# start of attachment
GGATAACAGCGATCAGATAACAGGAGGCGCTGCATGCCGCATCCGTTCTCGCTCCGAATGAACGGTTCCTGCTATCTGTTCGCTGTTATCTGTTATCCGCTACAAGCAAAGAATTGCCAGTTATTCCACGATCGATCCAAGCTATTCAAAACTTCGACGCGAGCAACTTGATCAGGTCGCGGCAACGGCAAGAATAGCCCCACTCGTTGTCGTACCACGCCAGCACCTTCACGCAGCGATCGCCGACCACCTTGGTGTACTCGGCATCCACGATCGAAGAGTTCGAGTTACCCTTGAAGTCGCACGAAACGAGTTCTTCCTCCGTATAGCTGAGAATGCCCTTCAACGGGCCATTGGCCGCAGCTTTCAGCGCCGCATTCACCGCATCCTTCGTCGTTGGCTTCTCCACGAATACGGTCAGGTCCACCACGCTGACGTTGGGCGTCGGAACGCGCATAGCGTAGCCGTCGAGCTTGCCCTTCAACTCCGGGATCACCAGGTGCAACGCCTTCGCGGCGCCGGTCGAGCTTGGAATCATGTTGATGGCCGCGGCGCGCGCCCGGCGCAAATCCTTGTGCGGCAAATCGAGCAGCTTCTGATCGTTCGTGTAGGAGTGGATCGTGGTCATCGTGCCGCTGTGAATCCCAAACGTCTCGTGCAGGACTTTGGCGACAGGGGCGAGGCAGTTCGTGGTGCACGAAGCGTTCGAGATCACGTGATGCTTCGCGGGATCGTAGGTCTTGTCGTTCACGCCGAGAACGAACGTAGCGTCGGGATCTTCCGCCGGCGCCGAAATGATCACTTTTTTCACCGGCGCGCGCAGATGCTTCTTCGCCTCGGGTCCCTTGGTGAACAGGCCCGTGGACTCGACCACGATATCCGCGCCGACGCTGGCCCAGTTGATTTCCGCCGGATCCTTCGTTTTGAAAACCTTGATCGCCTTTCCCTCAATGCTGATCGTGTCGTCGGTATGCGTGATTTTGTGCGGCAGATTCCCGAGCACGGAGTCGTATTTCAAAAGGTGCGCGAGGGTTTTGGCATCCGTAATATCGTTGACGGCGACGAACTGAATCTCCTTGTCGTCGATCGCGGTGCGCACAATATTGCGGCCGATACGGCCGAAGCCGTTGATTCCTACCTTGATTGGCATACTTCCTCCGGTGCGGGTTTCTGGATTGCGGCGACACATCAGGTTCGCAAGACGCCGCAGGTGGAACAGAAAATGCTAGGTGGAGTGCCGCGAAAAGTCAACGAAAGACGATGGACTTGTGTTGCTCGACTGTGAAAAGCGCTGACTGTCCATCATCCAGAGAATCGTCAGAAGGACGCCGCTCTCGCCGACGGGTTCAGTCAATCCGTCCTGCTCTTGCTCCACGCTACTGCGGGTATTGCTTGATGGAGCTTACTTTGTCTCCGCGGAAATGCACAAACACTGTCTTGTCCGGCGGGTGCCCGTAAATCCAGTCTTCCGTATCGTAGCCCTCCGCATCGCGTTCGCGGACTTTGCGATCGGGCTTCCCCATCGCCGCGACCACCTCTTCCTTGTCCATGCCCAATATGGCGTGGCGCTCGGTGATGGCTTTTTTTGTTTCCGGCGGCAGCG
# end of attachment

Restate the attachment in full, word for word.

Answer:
GGATAACAGCGATCAGATAACAGGAGGCGCTGCATGCCGCATCCGTTCTCGCTCCGAATGAACGGTTCCTGCTATCTGTTCGCTGTTATCTGTTATCCGCTACAAGCAAAGAATTGCCAGTTATTCCACGATCGATCCAAGCTATTCAAAACTTCGACGCGAGCAACTTGATCAGGTCGCGGCAACGGCAAGAATAGCCCCACTCGTTGTCGTACCACGCCAGCACCTTCACGCAGCGATCGCCGACCACCTTGGTGTACTCGGCATCCACGATCGAAGAGTTCGAGTTACCCTTGAAGTCGCACGAAACGAGTTCTTCCTCCGTATAGCTGAGAATGCCCTTCAACGGGCCATTGGCCGCAGCTTTCAGCGCCGCATTCACCGCATCCTTCGTCGTTGGCTTCTCCACGAATACGGTCAGGTCCACCACGCTGACGTTGGGCGTCGGAACGCGCATAGCGTAGCCGTCGAGCTTGCCCTTCAACTCCGGGATCACCAGGTGCAACGCCTTCGCGGCGCCGGTCGAGCTTGGAATCATGTTGATGGCCGCGGCGCGCGCCCGGCGCAAATCCTTGTGCGGCAAATCGAGCAGCTTCTGATCGTTCGTGTAGGAGTGGATCGTGGTCATCGTGCCGCTGTGAATCCCAAACGTCTCGTGCAGGACTTTGGCGACAGGGGCGAGGCAGTTCGTGGTGCACGAAGCGTTCGAGATCACGTGATGCTTCGCGGGATCGTAGGTCTTGTCGTTCACGCCGAGAACGAACGTAGCGTCGGGATCTTCCGCCGGCGCCGAAATGATCACTTTTTTCACCGGCGCGCGCAGATGCTTCTTCGCCTCGGGTCCCTTGGTGAACAGGCCCGTGGACTCGACCACGATATCCGCGCCGACGCTGGCCCAGTTGATTTCCGCCGGATCCTTCGTTTTGAAAACCTTGATCGCCTTTCCCTCAATGCTGATCGTGTCGTCGGTATGCGTGATTTTGTGCGGCAGATTCCCGAGCACGGAGTCGTATTTCAAAAGGTGCGCGAGGGTTTTGGCATCCGTAATATCGTTGACGGCGACGAACTGAATCTCCTTGTCGTCGATCGCGGTGCGCACAATATTGCGGCCGATACGGCCGAAGCCGTTGATTCCTACCTTGATTGGCATACTTCCTCCGGTGCGGGTTTCTGGATTGCGGCGACACATCAGGTTCGCAAGACGCCGCAGGTGGAACAGAAAATGCTAGGTGGAGTGCCGCGAAAAGTCAACGAAAGACGATGGACTTGTGTTGCTCGACTGTGAAAAGCGCTGACTGTCCATCATCCAGAGAATCGTCAGAAGGACGCCGCTCTCGCCGACGGGTTCAGTCAATCCGTCCTGCTCTTGCTCCACGCTACTGCGGGTATTGCTTGATGGAGCTTACTTTGTCTCCGCGGAAATGCACAAACACTGTCTTGTCCGGCGGGTGCCCGTAAATCCAGTCTTCCGTATCGTAGCCCTCCGCATCGCGTTCGCGGACTTTGCGATCGGGCTTCCCCATCGCCGCGACCACCTCTTCCTTGTCCATGCCCAATATGGCGTGGCGCTCGGTGATGGCTTTTTTTGTTTCCGGCGGCAGCG